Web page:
Shopping at Walmart?
I was with some friends the other night, and Dee, my partner, was “confessing” that he’d gone to Walmart on Thanksgiving Day to buy a tool for the yard work he was doing that morning. He was a bit apologetic. I looked around the room and realized that this particular group of friends would not have any hesitation about shopping at Walmart, not on Thanksgiving Day, not on Black Friday, not any day of the week.
I, on the other hand, consider Walmart the epitome of what’s wrong with consumerism and only half-jokingly refer to it as “The Evil Empire.” I’ve shopped there twice in my life, and still feel a twinge of guilt about it.
I’ve been quick to explain that Walmart is worse than other stores like that because their Board of Directors supports racism and sexism in promoting people. I’m convinced of that because I know the Board recommended that stockholders vote not to release data on the percentages of women and African-Americans in management.
But mostly I’ve felt like a lone voice in the wilderness, tilting at windmills. By not shopping at Walmart, I’ve accomplished absolutely nothing. It felt right to me, but was pretty futile.
Lately, with Walmart workers striking, and a bunch of people stepping up in support of that, I’m feeling like there might be the possible hope that someday, something might actually change. And ~ it’s making me think about where I stand and how it makes sense in my world view. It is not simple.
Walmart employs lots of people. The Board of Directors has the right to run the company any way they choose. Lots of other employers don’t pay some of their employees a living wage. Those things are true.
I’ve heard people say that Walmart was designed to hire college students, who would work there for brief stints and then move on, rather than people trying to support families. (Yes there are a lot of assumptions there about college students and families and the worth of an employee.) That may have been true ~ it’s certainly not true anymore.
Here are the facts that shape my thinking.
The average salary for a Walmart associate is $15,600. NOT the starting salary, the average. Poverty level for a family of four is $22,000. Poverty level for one person is $11,170.
Walmart has more employees eligible for Medicaid and Food Stamps than any other employer.
Six members of the Walton family have wealth totaling the wealth of the bottom 30% of Americans. NOTE: This doesn’t mean income. It means net worth. This is important.
At Forbes, source of the richest 400 list, Tim Worstall wrote a response to the Waltons wealth claim. He did not dispute the accuracy of the statistic but offered some broader perspective.
“Wealth is always more unequally distributed than income,” Worstall wrote. “By the way, it isn’t even true that all of those households with zero or negative wealth are what we would call poor, either. It’s entirely possible to have no net assets while having a good income, even a high income. All you need to have is debts higher than your assets: something that will almost certainly be true of anyone with student debt and fresh out of college, for example.”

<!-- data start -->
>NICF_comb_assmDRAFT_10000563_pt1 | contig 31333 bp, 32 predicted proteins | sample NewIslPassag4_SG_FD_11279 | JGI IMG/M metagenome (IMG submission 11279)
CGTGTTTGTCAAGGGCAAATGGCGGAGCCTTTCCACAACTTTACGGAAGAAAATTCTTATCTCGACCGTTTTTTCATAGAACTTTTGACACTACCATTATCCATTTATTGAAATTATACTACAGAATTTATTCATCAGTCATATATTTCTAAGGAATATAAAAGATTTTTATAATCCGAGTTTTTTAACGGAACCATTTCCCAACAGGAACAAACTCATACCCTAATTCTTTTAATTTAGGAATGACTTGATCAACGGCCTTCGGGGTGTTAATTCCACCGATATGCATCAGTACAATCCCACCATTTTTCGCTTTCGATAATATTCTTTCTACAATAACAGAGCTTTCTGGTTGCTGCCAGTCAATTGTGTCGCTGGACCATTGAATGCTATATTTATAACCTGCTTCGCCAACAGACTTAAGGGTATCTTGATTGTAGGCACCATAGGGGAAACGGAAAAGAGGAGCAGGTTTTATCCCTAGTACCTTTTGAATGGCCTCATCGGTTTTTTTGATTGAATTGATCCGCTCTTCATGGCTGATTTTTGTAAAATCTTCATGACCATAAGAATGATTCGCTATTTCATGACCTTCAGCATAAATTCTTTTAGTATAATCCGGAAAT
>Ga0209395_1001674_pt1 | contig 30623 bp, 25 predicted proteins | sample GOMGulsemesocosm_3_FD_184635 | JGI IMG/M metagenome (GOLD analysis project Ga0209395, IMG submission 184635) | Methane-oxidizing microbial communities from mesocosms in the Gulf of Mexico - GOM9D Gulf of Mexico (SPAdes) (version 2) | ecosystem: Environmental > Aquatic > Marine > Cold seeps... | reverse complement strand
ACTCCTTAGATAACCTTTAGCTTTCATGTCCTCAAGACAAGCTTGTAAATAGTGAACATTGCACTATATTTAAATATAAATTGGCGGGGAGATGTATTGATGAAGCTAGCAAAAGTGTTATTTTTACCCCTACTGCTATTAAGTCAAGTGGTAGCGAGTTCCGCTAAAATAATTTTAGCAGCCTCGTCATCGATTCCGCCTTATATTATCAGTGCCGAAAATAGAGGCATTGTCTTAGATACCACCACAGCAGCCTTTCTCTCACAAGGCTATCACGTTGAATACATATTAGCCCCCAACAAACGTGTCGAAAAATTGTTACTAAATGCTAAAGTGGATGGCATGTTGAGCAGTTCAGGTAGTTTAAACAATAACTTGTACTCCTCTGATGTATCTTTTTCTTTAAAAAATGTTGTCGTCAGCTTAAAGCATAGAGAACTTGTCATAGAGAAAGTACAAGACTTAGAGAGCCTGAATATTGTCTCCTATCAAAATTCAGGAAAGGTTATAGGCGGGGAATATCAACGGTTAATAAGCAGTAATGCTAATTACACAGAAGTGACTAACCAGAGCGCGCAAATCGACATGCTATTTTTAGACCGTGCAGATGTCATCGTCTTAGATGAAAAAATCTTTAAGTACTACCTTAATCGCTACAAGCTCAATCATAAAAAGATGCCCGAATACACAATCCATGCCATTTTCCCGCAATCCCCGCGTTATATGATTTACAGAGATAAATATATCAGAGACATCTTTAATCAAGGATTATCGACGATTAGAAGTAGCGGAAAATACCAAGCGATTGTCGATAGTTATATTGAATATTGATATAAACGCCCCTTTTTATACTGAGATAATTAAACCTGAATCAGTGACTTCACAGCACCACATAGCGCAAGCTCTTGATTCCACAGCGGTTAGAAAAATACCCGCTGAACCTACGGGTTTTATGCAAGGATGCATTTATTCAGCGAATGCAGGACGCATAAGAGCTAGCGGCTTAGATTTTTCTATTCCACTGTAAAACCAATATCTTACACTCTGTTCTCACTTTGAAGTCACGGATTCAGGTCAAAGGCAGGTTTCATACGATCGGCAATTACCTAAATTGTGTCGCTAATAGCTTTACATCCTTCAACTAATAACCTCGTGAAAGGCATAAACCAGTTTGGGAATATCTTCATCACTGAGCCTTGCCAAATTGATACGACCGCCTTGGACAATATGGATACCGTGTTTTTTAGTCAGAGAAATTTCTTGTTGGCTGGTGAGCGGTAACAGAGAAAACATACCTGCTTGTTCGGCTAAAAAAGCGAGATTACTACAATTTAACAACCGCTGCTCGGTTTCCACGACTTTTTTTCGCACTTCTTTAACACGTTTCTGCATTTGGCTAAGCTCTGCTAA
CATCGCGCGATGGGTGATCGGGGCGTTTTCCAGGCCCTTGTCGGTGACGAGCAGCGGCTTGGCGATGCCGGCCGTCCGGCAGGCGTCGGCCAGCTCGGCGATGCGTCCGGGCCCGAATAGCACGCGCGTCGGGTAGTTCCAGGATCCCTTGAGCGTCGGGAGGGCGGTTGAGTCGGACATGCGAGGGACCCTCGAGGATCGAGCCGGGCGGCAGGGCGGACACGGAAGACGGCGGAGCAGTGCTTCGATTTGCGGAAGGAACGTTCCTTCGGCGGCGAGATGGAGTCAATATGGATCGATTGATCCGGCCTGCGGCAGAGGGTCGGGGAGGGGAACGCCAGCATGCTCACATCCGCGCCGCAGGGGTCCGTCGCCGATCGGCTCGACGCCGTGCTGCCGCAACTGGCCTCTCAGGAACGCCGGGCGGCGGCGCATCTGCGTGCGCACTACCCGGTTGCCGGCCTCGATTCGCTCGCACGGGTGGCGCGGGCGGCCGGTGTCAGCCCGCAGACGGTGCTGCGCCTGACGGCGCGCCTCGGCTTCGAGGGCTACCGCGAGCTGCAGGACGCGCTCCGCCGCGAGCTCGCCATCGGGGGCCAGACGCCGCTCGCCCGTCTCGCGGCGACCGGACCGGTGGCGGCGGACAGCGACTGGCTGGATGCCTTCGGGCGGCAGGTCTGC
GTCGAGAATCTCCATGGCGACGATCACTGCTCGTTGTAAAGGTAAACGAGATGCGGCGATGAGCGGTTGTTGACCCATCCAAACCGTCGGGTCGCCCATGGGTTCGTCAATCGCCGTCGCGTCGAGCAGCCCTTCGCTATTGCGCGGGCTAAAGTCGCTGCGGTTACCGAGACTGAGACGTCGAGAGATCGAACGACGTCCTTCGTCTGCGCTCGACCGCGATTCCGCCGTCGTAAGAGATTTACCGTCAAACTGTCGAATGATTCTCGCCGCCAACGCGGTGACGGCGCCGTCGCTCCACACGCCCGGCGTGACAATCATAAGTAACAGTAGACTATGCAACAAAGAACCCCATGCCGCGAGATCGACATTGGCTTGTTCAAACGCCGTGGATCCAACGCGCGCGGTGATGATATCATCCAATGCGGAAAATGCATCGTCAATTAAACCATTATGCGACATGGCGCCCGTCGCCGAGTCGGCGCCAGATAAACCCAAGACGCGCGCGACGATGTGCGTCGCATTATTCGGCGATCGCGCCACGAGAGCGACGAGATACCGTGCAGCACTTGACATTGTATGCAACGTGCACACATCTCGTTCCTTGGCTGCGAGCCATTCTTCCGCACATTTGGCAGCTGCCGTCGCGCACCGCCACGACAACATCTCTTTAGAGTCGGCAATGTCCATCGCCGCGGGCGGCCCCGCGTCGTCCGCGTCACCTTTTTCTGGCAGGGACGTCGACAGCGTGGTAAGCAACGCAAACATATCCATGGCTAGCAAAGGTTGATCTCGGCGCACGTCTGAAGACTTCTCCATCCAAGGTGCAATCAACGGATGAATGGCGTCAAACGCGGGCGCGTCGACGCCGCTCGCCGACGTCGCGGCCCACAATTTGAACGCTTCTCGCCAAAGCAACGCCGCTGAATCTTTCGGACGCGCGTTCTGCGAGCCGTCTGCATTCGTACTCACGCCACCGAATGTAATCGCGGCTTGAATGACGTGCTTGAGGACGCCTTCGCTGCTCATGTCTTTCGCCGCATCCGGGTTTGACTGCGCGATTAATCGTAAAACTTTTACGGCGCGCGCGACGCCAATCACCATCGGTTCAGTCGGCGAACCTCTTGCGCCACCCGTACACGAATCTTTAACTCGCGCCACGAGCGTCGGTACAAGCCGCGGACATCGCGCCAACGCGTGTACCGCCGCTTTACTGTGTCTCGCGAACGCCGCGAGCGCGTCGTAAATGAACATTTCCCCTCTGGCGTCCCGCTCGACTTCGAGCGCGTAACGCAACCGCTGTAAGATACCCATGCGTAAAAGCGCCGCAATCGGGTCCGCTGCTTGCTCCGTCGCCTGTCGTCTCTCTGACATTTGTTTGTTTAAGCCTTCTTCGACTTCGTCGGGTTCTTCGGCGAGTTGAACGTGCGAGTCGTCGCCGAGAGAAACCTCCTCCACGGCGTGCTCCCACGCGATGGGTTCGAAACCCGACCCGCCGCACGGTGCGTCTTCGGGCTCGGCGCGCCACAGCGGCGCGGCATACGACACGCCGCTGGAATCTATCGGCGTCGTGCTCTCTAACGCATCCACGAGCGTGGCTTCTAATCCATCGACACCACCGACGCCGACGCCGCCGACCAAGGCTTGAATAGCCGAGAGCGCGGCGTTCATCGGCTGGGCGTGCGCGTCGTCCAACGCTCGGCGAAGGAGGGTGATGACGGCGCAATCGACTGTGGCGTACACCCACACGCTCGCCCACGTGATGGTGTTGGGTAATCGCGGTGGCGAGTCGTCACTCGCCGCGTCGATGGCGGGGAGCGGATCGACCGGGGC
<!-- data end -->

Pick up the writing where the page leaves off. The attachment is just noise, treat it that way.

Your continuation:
He added: “If you’ve no debts and have $10 in your pocket you have more wealth than 25 percent of Americans.”
“Bivens, for good measure, calculated the comparison of the Waltons vs. all Americans after removing households with a negative net worth — those that drag down the overall average and make the Waltons’ advantage look greater. He found that the Walmart heirs’ $89.5 billion “is still equal to the combined net worth of the bottom 33.2 million families (about 28.2 percent of the total).”
There’s nothing wrong with the Waltons being wealthy. Nothing wrong with them running Walmart any way they want to.
But let’s be clear. If we believe that, then we must also say:
There’s nothing wrong with people being on food stamps and having Medicaid for their health insurance. Nothing wrong with it. We need to recognize that people who work for companies like Walmart DESERVE those benefits, that we choose to provide them.
Not everyone can get a “better job.” Not everyone can work two jobs. People have children, people have elderly parents they’re caring for, people go to school.
People need food, and they need health care. That’s not optional. Unless we’re prepared to watch people die in the streets, people need food and health care.
So maybe the taxpayers need to help support the Waltons by subsidizing their employees’ salaries. Maybe that’s fine. But then we need to quit acting like people who get food stamps or Medicaid are less hardworking than the rest of us. We need to just accept that some companies need to make more profit than others, and we need to pay for that.
Or maybe we need to hold the company accountable for paying a living wage.
When Papa John’s CEO said he would close stores, cut jobs and make workers part-time because of the new health insurance laws, we reacted with outrage and promises of a Papa John’s boycott. Now, the CEO is saying he was misquoted, that he didn’t say that at all.
People need food. We need healthcare. Now is the time for us to hold companies accountable.
Yes, they can choose to do anything they want to. And we can choose whether or not to shop there.